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Stradding Two Cultures: Puerto Ricans in Mexico
Latin Trade / December 1994

By Larry Luxner

When American Airlines wanted to boost its business in Mexico, the high-profile company selected 35-year-old Enrique Cruz as its new country director. When Young & Rubicam needed someone to head its Mexico City office, the first recruited seasoned adman Carlos González.

Likewise, Rhone-Poulenc Rorer -- the makers of Maalox -- turned to veteran pharmaceutical executive Michael Abdelnoor for help in cracking Mexico's lucrative drug market.

Though airlines, ad agencies and antacids may not have much in common, Cruz, González and Abdelnoor do: All are bright, bilingual Puerto Ricans. In fact, Mexico City is brimming with Puerto Rican CEOs, general managers and finance directors running the local subsidiaries of more than a dozen Fortune 500 firms, including AT&T, Citibank, Eli Lilly, Honeywell, Kodak, PepsiCo, Pfizer, Schering-Plough and Upjohn.

Almost without exception, Puerto Rican executives arrive in Mexico with a track record, working for the same U.S. corporations that were lured by federal tax incentives to Puerto Rico 20 years ago and are now expanding to Mexico.

"I proved myself to the company after 12 years as a sales manager in Puerto Rico," says 51-year-old Celestino Parrilla-Lugo, an executive with BASF Pinturas, which sells lacquer, enamel and paint to auto manufacturers throughout Mexico.

Michael Abdelnoor, 43, landed his current job as Rorer's vice-president of sales in Mexico after four years with the company in Puerto Rico. "Almost all of us in the pharmaceutical business here were able to build a very successful team in Puerto Rico and the Caribbean," says Abdelnoor, whose Paris-based conglomerate employs 700 workers at its factory just outside of Mexico City and sells $16 million worth of Maalox annually.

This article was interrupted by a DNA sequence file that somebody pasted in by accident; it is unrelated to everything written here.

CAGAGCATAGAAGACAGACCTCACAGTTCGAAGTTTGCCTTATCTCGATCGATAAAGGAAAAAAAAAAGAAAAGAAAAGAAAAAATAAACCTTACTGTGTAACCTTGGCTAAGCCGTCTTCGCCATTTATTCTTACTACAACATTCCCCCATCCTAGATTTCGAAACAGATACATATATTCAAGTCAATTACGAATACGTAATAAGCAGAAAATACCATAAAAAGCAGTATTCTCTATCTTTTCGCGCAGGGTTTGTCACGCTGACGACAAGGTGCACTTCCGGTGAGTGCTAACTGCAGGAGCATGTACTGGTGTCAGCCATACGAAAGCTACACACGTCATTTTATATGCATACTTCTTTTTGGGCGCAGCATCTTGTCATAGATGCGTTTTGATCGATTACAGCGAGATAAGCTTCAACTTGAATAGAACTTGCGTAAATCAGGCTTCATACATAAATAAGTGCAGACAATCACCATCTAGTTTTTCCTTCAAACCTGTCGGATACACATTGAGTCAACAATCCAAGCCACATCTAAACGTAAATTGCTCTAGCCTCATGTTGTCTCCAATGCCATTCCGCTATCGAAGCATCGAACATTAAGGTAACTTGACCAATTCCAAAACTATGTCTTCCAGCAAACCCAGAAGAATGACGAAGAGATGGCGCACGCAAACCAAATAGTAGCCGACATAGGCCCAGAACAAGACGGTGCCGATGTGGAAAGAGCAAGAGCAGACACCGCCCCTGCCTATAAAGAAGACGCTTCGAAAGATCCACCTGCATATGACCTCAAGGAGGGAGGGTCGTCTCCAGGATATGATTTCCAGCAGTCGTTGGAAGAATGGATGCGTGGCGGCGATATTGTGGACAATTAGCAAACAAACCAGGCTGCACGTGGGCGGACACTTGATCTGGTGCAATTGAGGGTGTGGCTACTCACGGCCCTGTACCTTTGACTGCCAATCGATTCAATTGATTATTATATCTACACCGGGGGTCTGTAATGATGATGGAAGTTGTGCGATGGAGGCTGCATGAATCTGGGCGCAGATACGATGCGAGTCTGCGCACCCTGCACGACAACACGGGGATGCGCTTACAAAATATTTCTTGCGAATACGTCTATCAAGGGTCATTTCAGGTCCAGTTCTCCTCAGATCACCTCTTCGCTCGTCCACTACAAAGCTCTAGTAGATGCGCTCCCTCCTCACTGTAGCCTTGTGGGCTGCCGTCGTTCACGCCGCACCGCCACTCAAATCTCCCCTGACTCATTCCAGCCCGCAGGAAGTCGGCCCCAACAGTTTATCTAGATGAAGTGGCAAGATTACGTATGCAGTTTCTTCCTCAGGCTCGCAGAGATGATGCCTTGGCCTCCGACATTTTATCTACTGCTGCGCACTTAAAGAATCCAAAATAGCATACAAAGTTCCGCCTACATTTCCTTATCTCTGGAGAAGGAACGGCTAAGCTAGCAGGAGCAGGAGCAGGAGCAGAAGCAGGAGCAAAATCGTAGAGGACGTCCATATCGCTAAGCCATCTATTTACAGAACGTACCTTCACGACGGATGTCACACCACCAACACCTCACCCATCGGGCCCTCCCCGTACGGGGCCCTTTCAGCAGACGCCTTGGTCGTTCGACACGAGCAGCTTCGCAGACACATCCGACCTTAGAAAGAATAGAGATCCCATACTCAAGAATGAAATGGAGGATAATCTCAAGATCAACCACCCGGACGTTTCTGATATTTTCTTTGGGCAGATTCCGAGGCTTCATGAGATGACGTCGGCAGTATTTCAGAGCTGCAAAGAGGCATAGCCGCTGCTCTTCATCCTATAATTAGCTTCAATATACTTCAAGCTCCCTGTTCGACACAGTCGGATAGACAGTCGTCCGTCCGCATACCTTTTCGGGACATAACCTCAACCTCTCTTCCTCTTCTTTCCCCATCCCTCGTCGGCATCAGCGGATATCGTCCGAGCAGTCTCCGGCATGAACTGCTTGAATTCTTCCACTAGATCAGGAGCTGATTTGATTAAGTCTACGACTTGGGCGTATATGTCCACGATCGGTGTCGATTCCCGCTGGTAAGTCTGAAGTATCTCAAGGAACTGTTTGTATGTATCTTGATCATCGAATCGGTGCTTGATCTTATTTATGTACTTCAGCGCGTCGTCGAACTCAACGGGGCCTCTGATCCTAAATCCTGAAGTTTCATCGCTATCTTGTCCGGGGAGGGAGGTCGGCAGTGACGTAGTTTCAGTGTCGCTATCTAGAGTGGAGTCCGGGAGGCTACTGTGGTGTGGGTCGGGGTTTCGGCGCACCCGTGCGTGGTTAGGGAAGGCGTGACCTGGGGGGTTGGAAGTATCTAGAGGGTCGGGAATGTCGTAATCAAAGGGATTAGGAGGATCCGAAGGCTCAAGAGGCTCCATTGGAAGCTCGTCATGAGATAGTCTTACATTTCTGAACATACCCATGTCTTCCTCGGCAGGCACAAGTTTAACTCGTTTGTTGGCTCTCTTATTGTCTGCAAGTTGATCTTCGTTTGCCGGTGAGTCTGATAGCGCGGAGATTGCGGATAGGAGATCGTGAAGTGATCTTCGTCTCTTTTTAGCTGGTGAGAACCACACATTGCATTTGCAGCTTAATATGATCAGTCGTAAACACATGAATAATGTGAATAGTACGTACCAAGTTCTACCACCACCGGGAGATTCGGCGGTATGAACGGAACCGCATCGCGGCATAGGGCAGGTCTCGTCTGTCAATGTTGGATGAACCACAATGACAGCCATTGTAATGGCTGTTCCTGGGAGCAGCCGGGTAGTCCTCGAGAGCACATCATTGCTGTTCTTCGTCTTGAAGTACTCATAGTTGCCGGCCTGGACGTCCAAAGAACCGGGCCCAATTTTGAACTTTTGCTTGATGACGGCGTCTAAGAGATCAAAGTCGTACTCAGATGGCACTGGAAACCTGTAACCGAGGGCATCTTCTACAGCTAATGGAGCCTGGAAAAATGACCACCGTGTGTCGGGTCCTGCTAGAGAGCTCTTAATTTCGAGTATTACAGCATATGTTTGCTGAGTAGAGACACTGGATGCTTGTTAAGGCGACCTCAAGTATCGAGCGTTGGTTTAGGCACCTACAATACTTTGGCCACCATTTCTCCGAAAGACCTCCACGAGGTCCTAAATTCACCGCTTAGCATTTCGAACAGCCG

AT&T is one of the largest companies in Mexico, with 10,000 employees throughout the country. It is headed by Cuban-born Jorge Escalona, who arrived in San Juan at the age of 9 and joined ITT -- forerunner of the Puerto Rico Telephone Co. -- at the age of 15. Today, Escalona, 44, is one of only four AT&T country presidents, the others being in Great Britain, Japan and China.

Besides their multinational corporate experience, what such managers bring to Mexico are bilingual -- and bicultural -- abilities. Both are essential for business. "Being bilingual is a key issue here," says Abdelnoor. "I either get people who fill the profile and aren't bilingual, or who are bilingual and don't fill the profile."

Other Puerto Rican executives in Mexico City agree that fluency in English and Spanish is important here -- though no less important than having an American education and being thoroughly familiar with American business practices. According to Abdelnoor, Puerto Rican managers seem to possess a "hybrid mentality" that helps them adapt to the many joys -- and frustrations -- of operating in Mexico and doing business with the United States.

Edwin Figueroa, 27, is national sales manager in Mexico for Honeywell, a Minneapolis-based manufacturer of automated residential and office-building control systems. "They picked me because I understand Latin culture, and at the same time, I understand my American bosses and the American way of doing business."

Adds Hector Immanuelli of Ponce, Puerto Rico, who five years ago became chief of Pfizer's pharmaceutical division in Mexico: "I think the fact that we live in two different cultures helps us to adapt to Mexico. The Mexicans, for example, tend to do business with friends, while the Americans are more straightforward."